- if you’re reaching for food from an emotional place.
- what to do with emotions that will actually relieve them (instead of stuffing them down with food).
- if eating this food is a true act of love for yourself.
- how to eat mindfully.
Sound like a life saver? It is! Taking these Mindful Moments allows you to shift into a different frame of mind than the must-eat-it-all-before-I-have-a-chance-to-feel-guilty place. It’s time to get real about the role food plays in your life.
Here’s how you do it…
How to Do A Mindful Moment
- Find a quiet spot like a bathroom or outside to sit with your eyes closed.
- Assess your emotional state. How are you feeling? Name the top 1-3 emotions.
- If any of those emotions are angry, anxious, worried, scared, sad, frustrated, or any other negative emotion, take 3-10 long deep breaths keeping your eyes closed until your emotions calm down. If you’re feeling positive or peaceful emotions, move forward after 1 deep breath.
- Consider what you’re about to eat, then tell yourself: “I’m allowed to have this if it’s what I honestly believe is the most loving thing I can do for myself.”
- If you decide that it is loving to eat it, determine how much is a loving portion and move to step 6. If you decide that it isn’t loving to eat it, then take a deep breath into that place of love and ask yourself what you really need that you were trying to fill with food. I suggest journaling about it; writing it out always helps me get to the bottom of what I really need. When you’ve realized what you’re truly experiencing, address it. Do something real to alleviate it. Or just allow yourself to feel it so that you can move forward free of it.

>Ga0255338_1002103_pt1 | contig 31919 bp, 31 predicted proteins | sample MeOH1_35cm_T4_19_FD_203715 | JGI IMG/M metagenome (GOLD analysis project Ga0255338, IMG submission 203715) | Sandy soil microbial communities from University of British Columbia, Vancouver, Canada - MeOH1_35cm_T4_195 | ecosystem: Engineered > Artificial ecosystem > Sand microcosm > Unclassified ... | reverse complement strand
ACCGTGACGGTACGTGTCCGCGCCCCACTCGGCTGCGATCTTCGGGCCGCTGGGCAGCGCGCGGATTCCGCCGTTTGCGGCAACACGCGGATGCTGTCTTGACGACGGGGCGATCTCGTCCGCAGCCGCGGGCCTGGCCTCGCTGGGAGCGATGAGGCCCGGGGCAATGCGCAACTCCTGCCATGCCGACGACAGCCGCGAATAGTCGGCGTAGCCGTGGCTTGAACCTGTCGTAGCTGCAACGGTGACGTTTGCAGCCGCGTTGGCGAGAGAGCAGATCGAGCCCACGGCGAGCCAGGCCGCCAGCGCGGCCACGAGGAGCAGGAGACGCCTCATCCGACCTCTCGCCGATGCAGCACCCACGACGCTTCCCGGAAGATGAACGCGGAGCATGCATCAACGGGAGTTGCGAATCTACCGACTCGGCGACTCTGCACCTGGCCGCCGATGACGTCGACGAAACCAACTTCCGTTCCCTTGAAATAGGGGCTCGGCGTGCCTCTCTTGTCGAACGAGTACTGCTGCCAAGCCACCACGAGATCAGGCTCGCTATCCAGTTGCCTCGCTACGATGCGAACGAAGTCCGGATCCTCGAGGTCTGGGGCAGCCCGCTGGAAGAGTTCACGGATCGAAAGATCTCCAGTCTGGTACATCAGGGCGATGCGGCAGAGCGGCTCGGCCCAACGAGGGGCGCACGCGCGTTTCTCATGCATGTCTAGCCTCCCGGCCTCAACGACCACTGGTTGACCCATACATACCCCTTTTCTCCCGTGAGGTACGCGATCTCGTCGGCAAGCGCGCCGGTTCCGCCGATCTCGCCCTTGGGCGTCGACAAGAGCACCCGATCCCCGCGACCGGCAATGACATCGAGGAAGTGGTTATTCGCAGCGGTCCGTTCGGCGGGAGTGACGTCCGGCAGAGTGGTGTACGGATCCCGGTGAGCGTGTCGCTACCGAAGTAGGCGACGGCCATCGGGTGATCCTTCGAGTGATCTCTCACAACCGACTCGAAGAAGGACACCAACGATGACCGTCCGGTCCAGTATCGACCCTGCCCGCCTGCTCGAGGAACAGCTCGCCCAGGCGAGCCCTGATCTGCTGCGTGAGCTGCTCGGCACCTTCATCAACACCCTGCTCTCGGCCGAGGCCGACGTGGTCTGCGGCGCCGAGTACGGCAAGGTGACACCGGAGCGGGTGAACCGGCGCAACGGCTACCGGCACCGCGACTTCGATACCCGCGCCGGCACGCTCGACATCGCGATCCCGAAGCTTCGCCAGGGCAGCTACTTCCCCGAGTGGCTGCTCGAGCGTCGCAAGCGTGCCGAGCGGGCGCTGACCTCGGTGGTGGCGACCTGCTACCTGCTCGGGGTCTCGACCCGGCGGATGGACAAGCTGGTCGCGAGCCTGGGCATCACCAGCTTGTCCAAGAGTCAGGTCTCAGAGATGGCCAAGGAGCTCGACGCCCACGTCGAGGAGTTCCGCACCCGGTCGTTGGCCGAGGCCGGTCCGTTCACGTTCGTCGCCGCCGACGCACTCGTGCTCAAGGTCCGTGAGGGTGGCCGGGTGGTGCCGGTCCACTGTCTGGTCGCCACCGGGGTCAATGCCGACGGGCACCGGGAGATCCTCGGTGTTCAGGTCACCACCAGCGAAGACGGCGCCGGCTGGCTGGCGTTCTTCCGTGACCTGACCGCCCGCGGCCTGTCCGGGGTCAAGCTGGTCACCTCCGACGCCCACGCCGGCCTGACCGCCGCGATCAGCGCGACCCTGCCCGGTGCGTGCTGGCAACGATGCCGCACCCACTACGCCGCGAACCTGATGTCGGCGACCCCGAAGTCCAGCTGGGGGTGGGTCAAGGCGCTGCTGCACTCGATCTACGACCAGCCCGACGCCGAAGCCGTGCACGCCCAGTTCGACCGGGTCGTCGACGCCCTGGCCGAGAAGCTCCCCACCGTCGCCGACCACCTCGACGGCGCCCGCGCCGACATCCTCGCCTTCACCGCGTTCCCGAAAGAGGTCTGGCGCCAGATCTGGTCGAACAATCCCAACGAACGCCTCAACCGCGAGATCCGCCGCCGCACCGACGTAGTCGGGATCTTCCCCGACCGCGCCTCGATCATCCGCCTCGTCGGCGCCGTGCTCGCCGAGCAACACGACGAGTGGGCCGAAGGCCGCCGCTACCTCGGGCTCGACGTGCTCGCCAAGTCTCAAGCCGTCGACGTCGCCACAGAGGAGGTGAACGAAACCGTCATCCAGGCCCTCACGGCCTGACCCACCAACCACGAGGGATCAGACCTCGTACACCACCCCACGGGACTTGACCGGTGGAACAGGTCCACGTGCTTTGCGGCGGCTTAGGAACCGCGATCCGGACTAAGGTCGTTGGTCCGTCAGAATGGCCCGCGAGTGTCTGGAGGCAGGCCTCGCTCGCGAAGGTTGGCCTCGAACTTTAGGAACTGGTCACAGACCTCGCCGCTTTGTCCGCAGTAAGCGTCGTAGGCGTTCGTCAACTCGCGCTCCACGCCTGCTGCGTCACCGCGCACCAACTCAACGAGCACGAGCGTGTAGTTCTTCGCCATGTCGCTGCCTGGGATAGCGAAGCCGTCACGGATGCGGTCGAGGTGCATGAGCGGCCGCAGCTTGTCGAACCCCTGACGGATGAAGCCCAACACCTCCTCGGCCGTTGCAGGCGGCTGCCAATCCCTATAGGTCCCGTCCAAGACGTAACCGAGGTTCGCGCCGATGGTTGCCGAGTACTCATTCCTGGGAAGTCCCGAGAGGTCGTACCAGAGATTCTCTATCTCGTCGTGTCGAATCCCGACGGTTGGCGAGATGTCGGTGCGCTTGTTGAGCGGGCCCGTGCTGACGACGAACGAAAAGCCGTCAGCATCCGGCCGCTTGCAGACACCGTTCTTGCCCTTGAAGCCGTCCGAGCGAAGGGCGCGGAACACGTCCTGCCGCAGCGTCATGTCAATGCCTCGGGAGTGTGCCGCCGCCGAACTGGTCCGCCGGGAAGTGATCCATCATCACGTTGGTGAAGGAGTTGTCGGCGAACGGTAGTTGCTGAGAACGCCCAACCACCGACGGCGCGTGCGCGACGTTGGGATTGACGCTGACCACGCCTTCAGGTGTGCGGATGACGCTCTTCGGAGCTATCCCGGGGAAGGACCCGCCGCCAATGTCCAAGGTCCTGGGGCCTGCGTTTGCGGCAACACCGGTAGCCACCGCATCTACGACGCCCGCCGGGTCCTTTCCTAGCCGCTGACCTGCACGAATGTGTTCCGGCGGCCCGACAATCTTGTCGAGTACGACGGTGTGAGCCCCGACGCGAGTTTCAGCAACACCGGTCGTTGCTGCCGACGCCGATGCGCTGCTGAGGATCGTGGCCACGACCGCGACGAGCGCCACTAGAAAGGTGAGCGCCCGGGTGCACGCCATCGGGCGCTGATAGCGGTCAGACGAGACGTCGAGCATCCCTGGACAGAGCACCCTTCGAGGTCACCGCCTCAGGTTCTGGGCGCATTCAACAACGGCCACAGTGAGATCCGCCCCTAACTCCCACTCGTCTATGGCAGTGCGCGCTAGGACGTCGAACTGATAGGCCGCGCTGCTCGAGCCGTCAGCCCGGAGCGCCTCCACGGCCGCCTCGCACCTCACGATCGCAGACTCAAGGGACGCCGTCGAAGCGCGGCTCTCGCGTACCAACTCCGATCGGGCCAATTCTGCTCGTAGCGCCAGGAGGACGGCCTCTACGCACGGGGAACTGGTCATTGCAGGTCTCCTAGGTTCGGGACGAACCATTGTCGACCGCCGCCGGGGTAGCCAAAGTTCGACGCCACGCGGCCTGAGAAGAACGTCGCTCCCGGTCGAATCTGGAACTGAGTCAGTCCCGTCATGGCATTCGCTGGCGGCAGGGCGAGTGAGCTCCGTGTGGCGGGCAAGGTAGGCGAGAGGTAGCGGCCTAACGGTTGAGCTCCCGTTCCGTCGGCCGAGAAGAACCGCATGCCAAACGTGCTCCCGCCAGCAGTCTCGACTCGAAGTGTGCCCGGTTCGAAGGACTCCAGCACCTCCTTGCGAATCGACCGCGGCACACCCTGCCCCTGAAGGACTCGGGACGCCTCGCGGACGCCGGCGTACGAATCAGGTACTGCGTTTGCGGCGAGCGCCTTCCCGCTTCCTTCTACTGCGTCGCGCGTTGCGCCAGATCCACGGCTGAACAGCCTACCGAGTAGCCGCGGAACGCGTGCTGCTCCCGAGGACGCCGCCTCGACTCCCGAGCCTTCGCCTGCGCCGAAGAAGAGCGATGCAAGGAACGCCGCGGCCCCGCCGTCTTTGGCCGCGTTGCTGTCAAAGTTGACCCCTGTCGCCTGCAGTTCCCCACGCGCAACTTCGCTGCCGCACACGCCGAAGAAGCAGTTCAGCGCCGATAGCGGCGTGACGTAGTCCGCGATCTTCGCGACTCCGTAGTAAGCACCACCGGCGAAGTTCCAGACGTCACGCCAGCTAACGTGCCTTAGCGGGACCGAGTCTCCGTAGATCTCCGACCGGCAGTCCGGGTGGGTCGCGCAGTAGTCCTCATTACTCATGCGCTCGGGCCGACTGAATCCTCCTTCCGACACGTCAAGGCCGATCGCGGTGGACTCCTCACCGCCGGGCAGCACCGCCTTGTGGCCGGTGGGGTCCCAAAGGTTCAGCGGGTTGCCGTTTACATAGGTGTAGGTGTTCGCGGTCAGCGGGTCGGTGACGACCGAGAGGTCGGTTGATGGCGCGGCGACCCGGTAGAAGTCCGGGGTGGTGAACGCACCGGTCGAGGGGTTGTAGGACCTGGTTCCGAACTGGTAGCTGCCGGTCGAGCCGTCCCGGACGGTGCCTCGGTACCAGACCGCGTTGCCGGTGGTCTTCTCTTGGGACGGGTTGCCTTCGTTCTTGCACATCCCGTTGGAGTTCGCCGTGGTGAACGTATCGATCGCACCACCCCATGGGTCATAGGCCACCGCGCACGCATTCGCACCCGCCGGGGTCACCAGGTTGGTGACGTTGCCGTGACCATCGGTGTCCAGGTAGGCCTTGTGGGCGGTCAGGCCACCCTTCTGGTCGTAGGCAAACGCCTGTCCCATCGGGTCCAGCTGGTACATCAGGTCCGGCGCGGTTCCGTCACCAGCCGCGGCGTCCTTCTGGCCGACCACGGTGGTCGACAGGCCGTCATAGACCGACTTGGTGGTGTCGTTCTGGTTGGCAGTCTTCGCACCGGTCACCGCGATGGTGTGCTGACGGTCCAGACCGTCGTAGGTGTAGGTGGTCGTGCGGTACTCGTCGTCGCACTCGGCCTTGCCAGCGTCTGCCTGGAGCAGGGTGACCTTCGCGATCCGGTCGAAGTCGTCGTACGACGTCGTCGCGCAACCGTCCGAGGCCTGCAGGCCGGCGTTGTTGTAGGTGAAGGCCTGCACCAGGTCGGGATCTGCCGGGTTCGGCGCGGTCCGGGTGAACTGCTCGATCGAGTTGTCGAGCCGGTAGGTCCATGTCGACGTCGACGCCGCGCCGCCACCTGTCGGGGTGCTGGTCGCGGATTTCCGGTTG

- If you choose to eat it, eat mindfully, savoring each bite without distractions (tv, phone, books, magazines, anxiety-producing conversation, etc.). Pay attention to each bite (taste, feel in your mouth, smell, etc.), checking in with yourself about whether or not you truly want the next bite and why. You might find that you don’t even like the way it tastes, or that 10 bites tastes the same as 3. You might realize that you don’t need as much as you thought you did when you really allow yourself to enjoy it.
For this to be truly mindset-shifting, commit to being rigorously honest with yourself in every step. If you decide to eat the food, take your time. Truly savor it like I talk about in this post.
Allowing yourself to make love-based food choices will open up the way you approach food.